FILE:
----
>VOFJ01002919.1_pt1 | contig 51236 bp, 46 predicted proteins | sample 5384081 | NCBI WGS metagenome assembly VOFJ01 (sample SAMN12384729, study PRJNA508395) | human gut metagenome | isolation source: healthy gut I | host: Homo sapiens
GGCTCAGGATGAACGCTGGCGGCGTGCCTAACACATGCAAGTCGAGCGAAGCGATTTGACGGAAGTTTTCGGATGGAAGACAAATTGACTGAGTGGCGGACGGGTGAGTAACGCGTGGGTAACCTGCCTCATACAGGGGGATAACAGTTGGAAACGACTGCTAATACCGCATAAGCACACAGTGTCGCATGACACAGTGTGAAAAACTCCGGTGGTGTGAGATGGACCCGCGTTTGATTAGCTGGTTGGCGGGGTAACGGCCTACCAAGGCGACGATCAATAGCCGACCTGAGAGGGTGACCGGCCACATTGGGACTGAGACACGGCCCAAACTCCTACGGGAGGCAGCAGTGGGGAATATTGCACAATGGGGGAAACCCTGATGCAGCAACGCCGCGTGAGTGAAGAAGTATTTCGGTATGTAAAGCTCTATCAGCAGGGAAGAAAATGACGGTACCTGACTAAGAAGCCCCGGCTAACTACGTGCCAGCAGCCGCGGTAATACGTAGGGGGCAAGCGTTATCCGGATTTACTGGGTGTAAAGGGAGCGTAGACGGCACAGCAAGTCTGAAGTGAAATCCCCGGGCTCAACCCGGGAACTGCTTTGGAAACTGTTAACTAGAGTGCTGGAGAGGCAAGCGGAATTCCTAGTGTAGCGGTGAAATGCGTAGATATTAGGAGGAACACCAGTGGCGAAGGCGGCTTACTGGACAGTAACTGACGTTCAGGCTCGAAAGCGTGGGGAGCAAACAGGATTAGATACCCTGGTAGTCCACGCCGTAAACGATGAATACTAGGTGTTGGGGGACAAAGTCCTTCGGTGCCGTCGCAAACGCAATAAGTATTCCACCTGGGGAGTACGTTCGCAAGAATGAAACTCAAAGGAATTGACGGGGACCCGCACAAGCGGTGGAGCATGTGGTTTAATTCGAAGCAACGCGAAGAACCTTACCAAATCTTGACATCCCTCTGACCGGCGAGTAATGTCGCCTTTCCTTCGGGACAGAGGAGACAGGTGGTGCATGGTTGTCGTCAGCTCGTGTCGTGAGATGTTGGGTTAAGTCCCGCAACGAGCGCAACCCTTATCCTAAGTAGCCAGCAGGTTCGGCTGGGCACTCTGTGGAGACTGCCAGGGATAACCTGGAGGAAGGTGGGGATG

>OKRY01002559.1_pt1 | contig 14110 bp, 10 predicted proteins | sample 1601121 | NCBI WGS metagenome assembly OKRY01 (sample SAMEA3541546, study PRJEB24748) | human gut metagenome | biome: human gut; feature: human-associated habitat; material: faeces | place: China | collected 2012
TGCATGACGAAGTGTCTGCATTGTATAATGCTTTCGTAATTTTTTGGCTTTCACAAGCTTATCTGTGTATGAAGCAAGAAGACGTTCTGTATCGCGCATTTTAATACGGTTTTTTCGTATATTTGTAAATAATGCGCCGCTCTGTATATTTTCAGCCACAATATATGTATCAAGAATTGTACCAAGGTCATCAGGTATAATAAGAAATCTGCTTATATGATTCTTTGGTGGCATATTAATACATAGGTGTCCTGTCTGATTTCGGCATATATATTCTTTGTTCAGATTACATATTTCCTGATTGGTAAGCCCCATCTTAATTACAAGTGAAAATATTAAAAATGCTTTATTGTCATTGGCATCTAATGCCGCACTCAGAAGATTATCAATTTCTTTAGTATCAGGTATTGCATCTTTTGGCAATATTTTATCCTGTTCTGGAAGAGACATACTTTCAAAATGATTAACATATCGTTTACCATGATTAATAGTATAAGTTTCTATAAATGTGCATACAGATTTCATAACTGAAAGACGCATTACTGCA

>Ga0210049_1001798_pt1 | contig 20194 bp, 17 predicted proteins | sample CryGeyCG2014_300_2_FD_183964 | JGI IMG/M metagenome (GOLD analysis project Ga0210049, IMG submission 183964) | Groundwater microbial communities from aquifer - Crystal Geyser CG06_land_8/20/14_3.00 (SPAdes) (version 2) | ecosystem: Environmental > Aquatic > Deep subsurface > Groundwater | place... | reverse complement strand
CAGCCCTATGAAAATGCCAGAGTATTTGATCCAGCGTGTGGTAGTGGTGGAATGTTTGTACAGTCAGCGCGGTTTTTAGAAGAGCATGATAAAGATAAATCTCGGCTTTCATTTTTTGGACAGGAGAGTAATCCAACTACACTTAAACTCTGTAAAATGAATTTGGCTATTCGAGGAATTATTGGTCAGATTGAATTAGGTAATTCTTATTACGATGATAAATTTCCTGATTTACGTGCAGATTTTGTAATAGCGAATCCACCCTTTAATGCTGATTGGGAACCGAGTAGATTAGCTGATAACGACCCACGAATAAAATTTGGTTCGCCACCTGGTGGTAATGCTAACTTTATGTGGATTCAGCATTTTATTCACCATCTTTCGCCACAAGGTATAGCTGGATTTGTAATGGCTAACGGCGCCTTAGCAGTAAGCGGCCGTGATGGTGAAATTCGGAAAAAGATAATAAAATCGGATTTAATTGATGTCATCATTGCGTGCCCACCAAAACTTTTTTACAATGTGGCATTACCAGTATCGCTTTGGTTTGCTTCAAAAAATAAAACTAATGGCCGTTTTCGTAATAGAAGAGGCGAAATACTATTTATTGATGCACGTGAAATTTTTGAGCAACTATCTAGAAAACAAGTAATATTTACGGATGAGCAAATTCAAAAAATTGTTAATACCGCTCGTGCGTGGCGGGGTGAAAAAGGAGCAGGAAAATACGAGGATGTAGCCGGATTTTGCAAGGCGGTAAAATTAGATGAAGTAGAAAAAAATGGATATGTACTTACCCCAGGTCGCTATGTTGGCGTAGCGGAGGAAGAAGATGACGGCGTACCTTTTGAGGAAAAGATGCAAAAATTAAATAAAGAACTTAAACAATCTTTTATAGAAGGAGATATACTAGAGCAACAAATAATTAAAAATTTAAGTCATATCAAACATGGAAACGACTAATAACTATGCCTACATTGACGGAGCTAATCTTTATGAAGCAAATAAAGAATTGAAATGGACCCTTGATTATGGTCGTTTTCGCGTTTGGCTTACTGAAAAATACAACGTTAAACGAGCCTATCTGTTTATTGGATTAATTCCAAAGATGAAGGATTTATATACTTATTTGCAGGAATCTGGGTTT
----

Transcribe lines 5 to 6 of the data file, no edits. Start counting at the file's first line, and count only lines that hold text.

>Ga0210049_1001798_pt1 | contig 20194 bp, 17 predicted proteins | sample CryGeyCG2014_300_2_FD_183964 | JGI IMG/M metagenome (GOLD analysis project Ga0210049, IMG submission 183964) | Groundwater microbial communities from aquifer - Crystal Geyser CG06_land_8/20/14_3.00 (SPAdes) (version 2) | ecosystem: Environmental > Aquatic > Deep subsurface > Groundwater | place... | reverse complement strand
CAGCCCTATGAAAATGCCAGAGTATTTGATCCAGCGTGTGGTAGTGGTGGAATGTTTGTACAGTCAGCGCGGTTTTTAGAAGAGCATGATAAAGATAAATCTCGGCTTTCATTTTTTGGACAGGAGAGTAATCCAACTACACTTAAACTCTGTAAAATGAATTTGGCTATTCGAGGAATTATTGGTCAGATTGAATTAGGTAATTCTTATTACGATGATAAATTTCCTGATTTACGTGCAGATTTTGTAATAGCGAATCCACCCTTTAATGCTGATTGGGAACCGAGTAGATTAGCTGATAACGACCCACGAATAAAATTTGGTTCGCCACCTGGTGGTAATGCTAACTTTATGTGGATTCAGCATTTTATTCACCATCTTTCGCCACAAGGTATAGCTGGATTTGTAATGGCTAACGGCGCCTTAGCAGTAAGCGGCCGTGATGGTGAAATTCGGAAAAAGATAATAAAATCGGATTTAATTGATGTCATCATTGCGTGCCCACCAAAACTTTTTTACAATGTGGCATTACCAGTATCGCTTTGGTTTGCTTCAAAAAATAAAACTAATGGCCGTTTTCGTAATAGAAGAGGCGAAATACTATTTATTGATGCACGTGAAATTTTTGAGCAACTATCTAGAAAACAAGTAATATTTACGGATGAGCAAATTCAAAAAATTGTTAATACCGCTCGTGCGTGGCGGGGTGAAAAAGGAGCAGGAAAATACGAGGATGTAGCCGGATTTTGCAAGGCGGTAAAATTAGATGAAGTAGAAAAAAATGGATATGTACTTACCCCAGGTCGCTATGTTGGCGTAGCGGAGGAAGAAGATGACGGCGTACCTTTTGAGGAAAAGATGCAAAAATTAAATAAAGAACTTAAACAATCTTTTATAGAAGGAGATATACTAGAGCAACAAATAATTAAAAATTTAAGTCATATCAAACATGGAAACGACTAATAACTATGCCTACATTGACGGAGCTAATCTTTATGAAGCAAATAAAGAATTGAAATGGACCCTTGATTATGGTCGTTTTCGCGTTTGGCTTACTGAAAAATACAACGTTAAACGAGCCTATCTGTTTATTGGATTAATTCCAAAGATGAAGGATTTATATACTTATTTGCAGGAATCTGGGTTT